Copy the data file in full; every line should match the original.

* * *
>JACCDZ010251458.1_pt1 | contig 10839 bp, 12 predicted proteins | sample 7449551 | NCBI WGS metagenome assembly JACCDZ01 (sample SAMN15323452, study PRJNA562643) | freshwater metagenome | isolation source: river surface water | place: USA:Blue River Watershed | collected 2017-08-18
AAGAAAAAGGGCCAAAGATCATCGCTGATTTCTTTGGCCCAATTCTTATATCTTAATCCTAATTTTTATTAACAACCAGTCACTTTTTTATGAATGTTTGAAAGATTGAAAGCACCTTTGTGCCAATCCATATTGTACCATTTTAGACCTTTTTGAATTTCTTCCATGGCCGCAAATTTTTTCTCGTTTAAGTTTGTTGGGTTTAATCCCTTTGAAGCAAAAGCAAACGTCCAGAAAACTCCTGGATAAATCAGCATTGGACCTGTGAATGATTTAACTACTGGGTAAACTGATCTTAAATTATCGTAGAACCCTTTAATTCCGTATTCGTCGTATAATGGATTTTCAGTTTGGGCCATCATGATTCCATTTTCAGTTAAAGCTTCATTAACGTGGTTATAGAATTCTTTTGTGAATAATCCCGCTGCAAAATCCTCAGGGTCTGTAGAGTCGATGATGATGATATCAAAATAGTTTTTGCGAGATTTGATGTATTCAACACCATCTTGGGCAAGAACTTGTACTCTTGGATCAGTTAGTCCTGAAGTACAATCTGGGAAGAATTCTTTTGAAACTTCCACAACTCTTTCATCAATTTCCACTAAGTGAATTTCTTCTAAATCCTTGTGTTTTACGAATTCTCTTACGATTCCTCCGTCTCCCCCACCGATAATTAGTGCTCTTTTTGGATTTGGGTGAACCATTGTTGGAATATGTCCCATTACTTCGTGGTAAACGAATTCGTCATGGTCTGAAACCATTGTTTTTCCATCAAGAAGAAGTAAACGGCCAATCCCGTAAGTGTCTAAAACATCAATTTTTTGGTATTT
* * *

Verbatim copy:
>JACCDZ010251458.1_pt1 | contig 10839 bp, 12 predicted proteins | sample 7449551 | NCBI WGS metagenome assembly JACCDZ01 (sample SAMN15323452, study PRJNA562643) | freshwater metagenome | isolation source: river surface water | place: USA:Blue River Watershed | collected 2017-08-18
AAGAAAAAGGGCCAAAGATCATCGCTGATTTCTTTGGCCCAATTCTTATATCTTAATCCTAATTTTTATTAACAACCAGTCACTTTTTTATGAATGTTTGAAAGATTGAAAGCACCTTTGTGCCAATCCATATTGTACCATTTTAGACCTTTTTGAATTTCTTCCATGGCCGCAAATTTTTTCTCGTTTAAGTTTGTTGGGTTTAATCCCTTTGAAGCAAAAGCAAACGTCCAGAAAACTCCTGGATAAATCAGCATTGGACCTGTGAATGATTTAACTACTGGGTAAACTGATCTTAAATTATCGTAGAACCCTTTAATTCCGTATTCGTCGTATAATGGATTTTCAGTTTGGGCCATCATGATTCCATTTTCAGTTAAAGCTTCATTAACGTGGTTATAGAATTCTTTTGTGAATAATCCCGCTGCAAAATCCTCAGGGTCTGTAGAGTCGATGATGATGATATCAAAATAGTTTTTGCGAGATTTGATGTATTCAACACCATCTTGGGCAAGAACTTGTACTCTTGGATCAGTTAGTCCTGAAGTACAATCTGGGAAGAATTCTTTTGAAACTTCCACAACTCTTTCATCAATTTCCACTAAGTGAATTTCTTCTAAATCCTTGTGTTTTACGAATTCTCTTACGATTCCTCCGTCTCCCCCACCGATAATTAGTGCTCTTTTTGGATTTGGGTGAACCATTGTTGGAATATGTCCCATTACTTCGTGGTAAACGAATTCGTCATGGTCTGAAACCATTGTTTTTCCATCAAGAAGAAGTAAACGGCCAATCCCGTAAGTGTCTAAAACATCAATTTTTTGGTATTT